What is Structure Borne Sound? And how can it be reduced?
Posted in Acoustic Consultants News on Nov 21, 2018
When considering the installation of sound insulation in new buildings, one factor that must be taken into account is structure-borne sound. So, what is structure-borne sound and what steps can be taken to mitigate its effects?
What is structure-borne sound?
Sound itself is created by pulses that are transferred through a medium to a detection device or to the human ear. In buildings, sound is generally either airborne or structure-borne. According to the British Regulations Approved Document E, structure-borne sound is defined as:‘sound that is carried via the structure of a building’. For example, the noise of footsteps across an upper floor that are audible in the room below or adjacent is classified as structure-borne sound. In technical terms, structure-borne sound can be divided into five distinct processes:
1. Generation: the actual originating source of the oscillation.
2. Transmission: the movement of the oscillation’s energy to the building from its originating source.
3. Propagation: the mechanism that distributes that energy across the entire structure.
4. Attenuation: refers to the reflection of sound waves as they bounce off surfaces within the structure, effectively reducing their energy and diminishing the sound.
5. Radiation: the production of vibrations from an unprotected surface. Airborne and structure-borne sound are intrinsically linked. The vibrations that rebound from a hard structure within a building create airborne sound.
In turn, the airborne sound can cause some constituent of the building to vibrate when it comes into contact with an unprotected surface.
How can structure-borne sound be reduced?
The effects of structure-borne sound can be mitigated in a number of ways:
• Carpets and padding can be installed to absorb sound waves.
• In some environments, the use of resilient underlay made from foam, recycled rubber, and rigid fibreglass can provide an effective solution to structure-borne sound.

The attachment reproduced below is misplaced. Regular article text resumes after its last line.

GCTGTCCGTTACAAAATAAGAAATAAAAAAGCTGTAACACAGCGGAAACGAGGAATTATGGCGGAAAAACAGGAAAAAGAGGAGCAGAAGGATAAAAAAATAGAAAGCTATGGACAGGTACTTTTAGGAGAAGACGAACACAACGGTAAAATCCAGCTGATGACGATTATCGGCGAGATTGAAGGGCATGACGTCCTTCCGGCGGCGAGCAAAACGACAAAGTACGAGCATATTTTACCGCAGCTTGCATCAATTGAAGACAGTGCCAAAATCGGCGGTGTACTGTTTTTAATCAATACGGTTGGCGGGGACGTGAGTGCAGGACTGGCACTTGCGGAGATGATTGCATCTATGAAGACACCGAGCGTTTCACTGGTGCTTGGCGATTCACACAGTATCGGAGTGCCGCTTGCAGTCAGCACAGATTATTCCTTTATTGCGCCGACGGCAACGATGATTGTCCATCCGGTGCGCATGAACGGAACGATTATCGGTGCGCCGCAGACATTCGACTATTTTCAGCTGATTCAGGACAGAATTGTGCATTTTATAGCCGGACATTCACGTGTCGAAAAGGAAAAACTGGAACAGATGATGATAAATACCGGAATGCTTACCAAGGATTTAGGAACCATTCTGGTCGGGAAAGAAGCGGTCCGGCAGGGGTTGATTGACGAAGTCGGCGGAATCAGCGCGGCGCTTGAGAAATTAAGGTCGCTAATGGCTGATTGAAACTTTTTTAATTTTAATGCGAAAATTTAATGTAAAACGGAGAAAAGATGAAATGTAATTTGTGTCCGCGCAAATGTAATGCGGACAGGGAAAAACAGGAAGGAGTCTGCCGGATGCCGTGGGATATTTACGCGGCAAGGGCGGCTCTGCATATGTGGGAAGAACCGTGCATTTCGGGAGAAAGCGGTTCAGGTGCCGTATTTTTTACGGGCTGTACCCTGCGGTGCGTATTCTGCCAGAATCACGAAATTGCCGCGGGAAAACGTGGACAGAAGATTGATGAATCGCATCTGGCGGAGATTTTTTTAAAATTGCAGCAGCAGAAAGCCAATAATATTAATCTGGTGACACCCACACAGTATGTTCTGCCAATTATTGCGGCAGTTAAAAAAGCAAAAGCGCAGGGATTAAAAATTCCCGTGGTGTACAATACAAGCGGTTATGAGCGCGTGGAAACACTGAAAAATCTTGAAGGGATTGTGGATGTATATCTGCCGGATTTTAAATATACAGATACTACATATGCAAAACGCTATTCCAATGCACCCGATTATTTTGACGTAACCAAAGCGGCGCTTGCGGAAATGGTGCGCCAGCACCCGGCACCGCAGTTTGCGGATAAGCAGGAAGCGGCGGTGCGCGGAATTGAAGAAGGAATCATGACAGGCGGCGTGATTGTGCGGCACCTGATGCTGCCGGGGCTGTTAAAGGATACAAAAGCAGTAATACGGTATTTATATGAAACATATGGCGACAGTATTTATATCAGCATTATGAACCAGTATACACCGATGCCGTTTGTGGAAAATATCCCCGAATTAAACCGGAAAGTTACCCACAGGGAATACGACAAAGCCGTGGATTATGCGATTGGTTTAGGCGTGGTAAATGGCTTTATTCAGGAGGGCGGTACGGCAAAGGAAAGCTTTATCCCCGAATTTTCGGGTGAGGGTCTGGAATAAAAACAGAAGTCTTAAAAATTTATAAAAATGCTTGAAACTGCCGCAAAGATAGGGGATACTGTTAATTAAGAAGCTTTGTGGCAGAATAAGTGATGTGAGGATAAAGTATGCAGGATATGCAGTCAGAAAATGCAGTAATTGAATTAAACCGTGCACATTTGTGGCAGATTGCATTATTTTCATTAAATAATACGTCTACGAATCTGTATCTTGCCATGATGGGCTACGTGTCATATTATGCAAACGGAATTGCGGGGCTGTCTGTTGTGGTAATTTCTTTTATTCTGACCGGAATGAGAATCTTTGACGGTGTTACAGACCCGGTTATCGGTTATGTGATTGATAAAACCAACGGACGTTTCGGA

• Spring ceiling hangers, sound clips, and resilient mounts can be installed where appropriate.
• In areas of the structure such as subflooring, soundproofing compounds can be applied between the two rigid elements. The compound works by disseminating vibrations that are generated by sound saves as they travel around the structure.
• Structure-borne sound can be diminished through the use of a suspended ceiling system, a secondary wall structure, and raised floors.
• High-mass structures that incorporate cavities or offset construction can be utilised in order to prevent the passage of vibrations.
Although structure-borne sound can be mitigated through appropriate building design features, the subject is very complex. The nature of structure-borne sound is dependent on a number of factors, including structural composition, the nature and fabrication of the receiving spaces, and the radiating surface. The design of sensitive buildings may benefit from consultation with a specialist acoustic consultant.
Minimum expected impact sound insulation standard
The Building Regulations Approved Document E (referenced above) defines the lowest acceptable standard for noise insulation. Impact sound transmission should be measured in the structure, using a tapping machine to strike a test surface in order to produce sound in an adjacent area. The structure-borne sound impact is then measured and monitored.